Not long ago, a friend asked me why we say Germany when the Germans use the word Deutschland. The words aren't even related! It doesn't seem to make sense. Good question! I went to my favorite linguist, Stefan. It turns out we can blame the Romans (well....it's a conflict of Latin vs. the every-day language). Here's the quick run-down.
The word Deutsch comes from late Medieval German Deudsch which in turn comes from Early Medieval Thiudisk, meaning ‘of the people.’
So it's the language the people spoke versus the formal Latin which originated with the Romans. All the Germanic languages adopted variations on these roots.
The Dutch say de Duitsers in Duitsland.
Based on the Early Medieval Thiudisk, the Swedes say Tyksarna i Tyskland . While in Iceland, you'll hear them use Thyskirnir í Thyskalandi
The English used to refer to the Dutch in Ducheland (which was the whole region, not what we call today's Germany or the Netherlands). That's also where we get Pennsylvania Dutch - it was a generic description. Now it's solidified as a name even through the language is a dialect of German.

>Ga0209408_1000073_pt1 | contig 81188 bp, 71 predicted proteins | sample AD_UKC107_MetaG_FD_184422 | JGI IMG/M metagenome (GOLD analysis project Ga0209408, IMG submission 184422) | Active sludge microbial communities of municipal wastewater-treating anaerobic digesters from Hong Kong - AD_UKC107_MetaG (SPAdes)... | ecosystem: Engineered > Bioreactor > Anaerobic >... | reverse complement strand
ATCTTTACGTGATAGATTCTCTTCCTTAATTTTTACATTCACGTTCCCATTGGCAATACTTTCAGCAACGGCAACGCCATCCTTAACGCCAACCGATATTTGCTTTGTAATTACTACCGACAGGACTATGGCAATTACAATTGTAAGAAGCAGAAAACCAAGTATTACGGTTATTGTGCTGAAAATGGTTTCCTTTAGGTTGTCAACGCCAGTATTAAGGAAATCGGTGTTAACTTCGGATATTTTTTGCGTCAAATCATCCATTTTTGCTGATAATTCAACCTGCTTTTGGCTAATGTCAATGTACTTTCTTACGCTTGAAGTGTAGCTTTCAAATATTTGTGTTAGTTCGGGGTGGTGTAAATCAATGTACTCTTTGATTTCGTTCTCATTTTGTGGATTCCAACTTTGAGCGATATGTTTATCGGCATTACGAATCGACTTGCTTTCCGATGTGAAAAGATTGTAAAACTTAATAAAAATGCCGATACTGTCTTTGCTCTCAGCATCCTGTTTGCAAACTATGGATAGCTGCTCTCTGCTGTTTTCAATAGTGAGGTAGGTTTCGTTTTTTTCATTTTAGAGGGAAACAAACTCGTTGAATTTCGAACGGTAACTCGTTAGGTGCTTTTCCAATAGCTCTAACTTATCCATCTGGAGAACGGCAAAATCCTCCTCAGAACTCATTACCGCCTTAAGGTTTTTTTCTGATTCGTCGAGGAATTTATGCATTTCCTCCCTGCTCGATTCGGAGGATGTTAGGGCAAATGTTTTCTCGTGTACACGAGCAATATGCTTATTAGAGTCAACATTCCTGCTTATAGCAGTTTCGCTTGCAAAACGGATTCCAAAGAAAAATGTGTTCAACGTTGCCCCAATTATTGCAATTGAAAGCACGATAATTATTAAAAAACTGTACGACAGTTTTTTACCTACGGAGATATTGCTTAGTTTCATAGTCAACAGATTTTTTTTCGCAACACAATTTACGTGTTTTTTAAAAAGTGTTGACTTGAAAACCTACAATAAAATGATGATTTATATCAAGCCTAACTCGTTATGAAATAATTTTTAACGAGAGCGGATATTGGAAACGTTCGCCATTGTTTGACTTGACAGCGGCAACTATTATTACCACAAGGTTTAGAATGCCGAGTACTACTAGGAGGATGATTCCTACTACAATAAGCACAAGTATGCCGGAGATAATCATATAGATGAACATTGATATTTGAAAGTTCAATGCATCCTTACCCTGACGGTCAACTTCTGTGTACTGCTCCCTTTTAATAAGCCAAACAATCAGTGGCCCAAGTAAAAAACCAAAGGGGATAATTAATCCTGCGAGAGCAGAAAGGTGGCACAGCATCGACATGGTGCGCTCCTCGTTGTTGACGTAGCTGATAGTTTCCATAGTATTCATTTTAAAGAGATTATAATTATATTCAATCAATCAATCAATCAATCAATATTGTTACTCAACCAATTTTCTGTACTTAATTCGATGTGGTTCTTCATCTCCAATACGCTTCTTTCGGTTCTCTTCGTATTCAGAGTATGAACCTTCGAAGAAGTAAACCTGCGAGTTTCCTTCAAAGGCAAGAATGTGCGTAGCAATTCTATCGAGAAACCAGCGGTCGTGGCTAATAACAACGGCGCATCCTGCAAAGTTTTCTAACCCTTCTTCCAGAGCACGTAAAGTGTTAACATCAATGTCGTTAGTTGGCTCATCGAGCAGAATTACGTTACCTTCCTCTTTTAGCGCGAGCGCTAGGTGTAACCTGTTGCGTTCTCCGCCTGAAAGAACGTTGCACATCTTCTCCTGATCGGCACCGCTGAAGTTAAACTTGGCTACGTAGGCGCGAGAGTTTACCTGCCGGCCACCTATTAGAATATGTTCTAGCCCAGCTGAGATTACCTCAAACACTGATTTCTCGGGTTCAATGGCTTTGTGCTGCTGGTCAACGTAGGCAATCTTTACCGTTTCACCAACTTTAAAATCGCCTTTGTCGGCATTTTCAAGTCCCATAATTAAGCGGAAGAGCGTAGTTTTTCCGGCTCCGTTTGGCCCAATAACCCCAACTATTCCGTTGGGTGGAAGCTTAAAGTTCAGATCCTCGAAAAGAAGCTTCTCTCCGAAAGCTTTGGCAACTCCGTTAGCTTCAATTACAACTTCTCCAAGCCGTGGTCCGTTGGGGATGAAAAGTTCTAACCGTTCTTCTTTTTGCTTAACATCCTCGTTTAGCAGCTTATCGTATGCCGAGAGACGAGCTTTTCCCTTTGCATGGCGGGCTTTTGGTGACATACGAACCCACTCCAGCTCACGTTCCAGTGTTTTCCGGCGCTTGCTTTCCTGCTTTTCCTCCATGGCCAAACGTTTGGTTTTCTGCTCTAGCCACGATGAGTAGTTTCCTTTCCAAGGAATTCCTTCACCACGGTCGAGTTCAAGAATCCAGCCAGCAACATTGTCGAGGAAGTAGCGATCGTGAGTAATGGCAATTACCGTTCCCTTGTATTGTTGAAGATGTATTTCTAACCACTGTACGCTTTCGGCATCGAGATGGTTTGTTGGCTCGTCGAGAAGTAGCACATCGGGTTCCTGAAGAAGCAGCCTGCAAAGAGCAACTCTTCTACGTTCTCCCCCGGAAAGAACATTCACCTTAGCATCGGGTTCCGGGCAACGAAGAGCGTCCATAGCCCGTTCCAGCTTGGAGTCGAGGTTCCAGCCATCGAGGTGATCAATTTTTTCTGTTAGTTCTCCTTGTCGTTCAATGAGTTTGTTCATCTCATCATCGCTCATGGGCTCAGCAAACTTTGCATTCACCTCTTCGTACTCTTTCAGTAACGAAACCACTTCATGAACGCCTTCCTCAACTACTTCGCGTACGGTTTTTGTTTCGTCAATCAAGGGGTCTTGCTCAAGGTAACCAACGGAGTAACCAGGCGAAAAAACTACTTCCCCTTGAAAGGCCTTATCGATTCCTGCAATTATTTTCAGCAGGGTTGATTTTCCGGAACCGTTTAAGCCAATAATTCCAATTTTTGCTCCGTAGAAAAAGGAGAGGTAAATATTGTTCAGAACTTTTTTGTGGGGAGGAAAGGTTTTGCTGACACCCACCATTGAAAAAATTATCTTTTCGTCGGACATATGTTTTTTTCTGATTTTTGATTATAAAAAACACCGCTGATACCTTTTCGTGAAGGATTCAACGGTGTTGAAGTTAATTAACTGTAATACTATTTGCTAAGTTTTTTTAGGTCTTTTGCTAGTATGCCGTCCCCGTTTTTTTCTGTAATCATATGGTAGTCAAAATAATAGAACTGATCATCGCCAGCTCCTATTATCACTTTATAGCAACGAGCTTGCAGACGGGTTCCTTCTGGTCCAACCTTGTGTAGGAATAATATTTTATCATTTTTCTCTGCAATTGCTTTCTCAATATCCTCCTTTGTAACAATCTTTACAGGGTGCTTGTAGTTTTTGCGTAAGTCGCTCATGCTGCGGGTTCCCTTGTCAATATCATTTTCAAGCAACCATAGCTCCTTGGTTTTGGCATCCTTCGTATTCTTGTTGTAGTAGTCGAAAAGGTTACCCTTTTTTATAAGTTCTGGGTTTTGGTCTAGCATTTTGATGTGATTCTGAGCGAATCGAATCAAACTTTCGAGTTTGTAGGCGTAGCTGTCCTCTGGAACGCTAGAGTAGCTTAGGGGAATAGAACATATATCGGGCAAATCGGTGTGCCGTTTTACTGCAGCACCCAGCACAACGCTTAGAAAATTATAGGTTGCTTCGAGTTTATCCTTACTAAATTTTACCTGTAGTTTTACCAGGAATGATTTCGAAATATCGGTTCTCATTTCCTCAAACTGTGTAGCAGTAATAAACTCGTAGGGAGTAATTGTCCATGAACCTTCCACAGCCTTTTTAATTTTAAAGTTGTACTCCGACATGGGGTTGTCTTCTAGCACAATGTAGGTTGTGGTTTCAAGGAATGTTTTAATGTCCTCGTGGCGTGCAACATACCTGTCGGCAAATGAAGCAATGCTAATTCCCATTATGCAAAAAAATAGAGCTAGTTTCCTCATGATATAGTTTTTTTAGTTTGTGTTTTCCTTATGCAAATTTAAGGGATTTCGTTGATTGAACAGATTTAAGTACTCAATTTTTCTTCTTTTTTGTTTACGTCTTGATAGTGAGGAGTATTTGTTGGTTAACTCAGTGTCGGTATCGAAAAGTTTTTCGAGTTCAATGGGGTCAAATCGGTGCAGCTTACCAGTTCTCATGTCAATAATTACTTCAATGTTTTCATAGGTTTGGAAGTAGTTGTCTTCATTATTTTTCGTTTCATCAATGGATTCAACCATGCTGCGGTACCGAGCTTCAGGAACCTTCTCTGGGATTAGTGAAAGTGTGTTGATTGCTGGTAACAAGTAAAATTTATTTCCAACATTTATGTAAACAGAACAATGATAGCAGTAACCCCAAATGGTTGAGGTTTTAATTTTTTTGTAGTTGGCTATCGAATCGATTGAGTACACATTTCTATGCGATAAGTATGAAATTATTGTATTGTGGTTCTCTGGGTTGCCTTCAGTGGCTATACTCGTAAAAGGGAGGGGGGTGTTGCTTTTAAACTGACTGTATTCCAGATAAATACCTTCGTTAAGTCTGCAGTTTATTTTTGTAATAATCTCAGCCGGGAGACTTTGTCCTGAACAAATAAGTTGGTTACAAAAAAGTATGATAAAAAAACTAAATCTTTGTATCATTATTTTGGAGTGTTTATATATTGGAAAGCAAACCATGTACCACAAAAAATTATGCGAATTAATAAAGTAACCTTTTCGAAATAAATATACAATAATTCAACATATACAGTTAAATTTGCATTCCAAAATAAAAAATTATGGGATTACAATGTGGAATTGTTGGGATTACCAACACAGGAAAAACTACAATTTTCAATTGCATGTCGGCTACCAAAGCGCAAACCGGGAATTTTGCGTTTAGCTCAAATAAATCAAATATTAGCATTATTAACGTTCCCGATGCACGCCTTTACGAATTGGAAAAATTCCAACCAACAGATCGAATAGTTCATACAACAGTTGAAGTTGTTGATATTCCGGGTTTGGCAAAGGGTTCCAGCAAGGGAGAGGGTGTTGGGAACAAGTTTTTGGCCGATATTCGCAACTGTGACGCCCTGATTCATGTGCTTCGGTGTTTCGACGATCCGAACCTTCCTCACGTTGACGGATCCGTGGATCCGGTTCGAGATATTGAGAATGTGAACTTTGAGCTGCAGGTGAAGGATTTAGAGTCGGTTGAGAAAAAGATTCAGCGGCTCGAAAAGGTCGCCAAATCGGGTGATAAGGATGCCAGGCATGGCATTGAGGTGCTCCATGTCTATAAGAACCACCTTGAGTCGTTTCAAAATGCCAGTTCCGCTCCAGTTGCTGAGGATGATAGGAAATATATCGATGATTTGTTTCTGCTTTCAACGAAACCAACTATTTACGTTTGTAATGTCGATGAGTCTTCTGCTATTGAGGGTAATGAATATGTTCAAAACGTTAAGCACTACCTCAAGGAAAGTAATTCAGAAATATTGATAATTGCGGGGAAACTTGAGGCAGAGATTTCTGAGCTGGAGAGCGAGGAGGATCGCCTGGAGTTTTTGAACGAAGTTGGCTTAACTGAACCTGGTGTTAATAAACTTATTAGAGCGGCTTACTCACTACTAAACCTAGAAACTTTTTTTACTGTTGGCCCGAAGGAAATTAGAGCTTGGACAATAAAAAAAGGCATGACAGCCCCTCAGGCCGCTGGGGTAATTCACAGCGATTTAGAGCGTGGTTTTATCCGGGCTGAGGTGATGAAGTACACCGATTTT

Further south, the Italians call Germans Tedeschi - kind of neat how that root keeps showing up. It even shows up in some last names. Perhaps their many-great grandfather was from a Germanic region.
For those of you who want all the fun in-depth details, our expert Stefan will share the full background in our next blog.
Do you have any German, Danish, Dutch, Swedish or Norwegian documents you can't read? We can help. Find out more here.
Click here for a printer-friendly version of this blog